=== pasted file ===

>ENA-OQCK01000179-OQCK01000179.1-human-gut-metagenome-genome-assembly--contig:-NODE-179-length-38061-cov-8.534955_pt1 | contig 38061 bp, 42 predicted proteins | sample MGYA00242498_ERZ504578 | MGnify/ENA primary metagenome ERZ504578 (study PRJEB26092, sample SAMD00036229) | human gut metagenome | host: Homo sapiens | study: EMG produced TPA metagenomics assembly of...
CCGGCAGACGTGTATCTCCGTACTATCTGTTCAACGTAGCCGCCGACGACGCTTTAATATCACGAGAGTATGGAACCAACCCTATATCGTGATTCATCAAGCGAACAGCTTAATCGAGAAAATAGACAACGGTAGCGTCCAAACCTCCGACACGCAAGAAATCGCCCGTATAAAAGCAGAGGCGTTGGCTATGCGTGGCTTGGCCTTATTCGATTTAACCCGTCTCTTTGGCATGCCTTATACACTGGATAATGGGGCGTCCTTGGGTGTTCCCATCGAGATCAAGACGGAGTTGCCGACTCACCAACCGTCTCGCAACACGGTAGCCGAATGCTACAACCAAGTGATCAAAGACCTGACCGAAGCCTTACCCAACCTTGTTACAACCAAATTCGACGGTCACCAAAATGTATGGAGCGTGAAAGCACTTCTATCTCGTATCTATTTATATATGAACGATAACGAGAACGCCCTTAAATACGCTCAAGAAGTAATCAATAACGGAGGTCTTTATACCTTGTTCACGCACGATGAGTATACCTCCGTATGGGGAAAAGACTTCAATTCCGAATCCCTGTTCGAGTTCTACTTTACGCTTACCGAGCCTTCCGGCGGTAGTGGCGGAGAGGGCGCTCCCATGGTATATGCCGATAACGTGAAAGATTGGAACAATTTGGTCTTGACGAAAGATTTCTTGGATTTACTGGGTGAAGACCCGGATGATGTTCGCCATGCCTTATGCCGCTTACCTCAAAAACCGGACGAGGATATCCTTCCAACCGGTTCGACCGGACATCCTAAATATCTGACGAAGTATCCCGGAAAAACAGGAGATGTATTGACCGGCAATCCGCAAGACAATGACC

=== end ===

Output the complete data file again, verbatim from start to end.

>ENA-OQCK01000179-OQCK01000179.1-human-gut-metagenome-genome-assembly--contig:-NODE-179-length-38061-cov-8.534955_pt1 | contig 38061 bp, 42 predicted proteins | sample MGYA00242498_ERZ504578 | MGnify/ENA primary metagenome ERZ504578 (study PRJEB26092, sample SAMD00036229) | human gut metagenome | host: Homo sapiens | study: EMG produced TPA metagenomics assembly of...
CCGGCAGACGTGTATCTCCGTACTATCTGTTCAACGTAGCCGCCGACGACGCTTTAATATCACGAGAGTATGGAACCAACCCTATATCGTGATTCATCAAGCGAACAGCTTAATCGAGAAAATAGACAACGGTAGCGTCCAAACCTCCGACACGCAAGAAATCGCCCGTATAAAAGCAGAGGCGTTGGCTATGCGTGGCTTGGCCTTATTCGATTTAACCCGTCTCTTTGGCATGCCTTATACACTGGATAATGGGGCGTCCTTGGGTGTTCCCATCGAGATCAAGACGGAGTTGCCGACTCACCAACCGTCTCGCAACACGGTAGCCGAATGCTACAACCAAGTGATCAAAGACCTGACCGAAGCCTTACCCAACCTTGTTACAACCAAATTCGACGGTCACCAAAATGTATGGAGCGTGAAAGCACTTCTATCTCGTATCTATTTATATATGAACGATAACGAGAACGCCCTTAAATACGCTCAAGAAGTAATCAATAACGGAGGTCTTTATACCTTGTTCACGCACGATGAGTATACCTCCGTATGGGGAAAAGACTTCAATTCCGAATCCCTGTTCGAGTTCTACTTTACGCTTACCGAGCCTTCCGGCGGTAGTGGCGGAGAGGGCGCTCCCATGGTATATGCCGATAACGTGAAAGATTGGAACAATTTGGTCTTGACGAAAGATTTCTTGGATTTACTGGGTGAAGACCCGGATGATGTTCGCCATGCCTTATGCCGCTTACCTCAAAAACCGGACGAGGATATCCTTCCAACCGGTTCGACCGGACATCCTAAATATCTGACGAAGTATCCCGGAAAAACAGGAGATGTATTGACCGGCAATCCGCAAGACAATGACC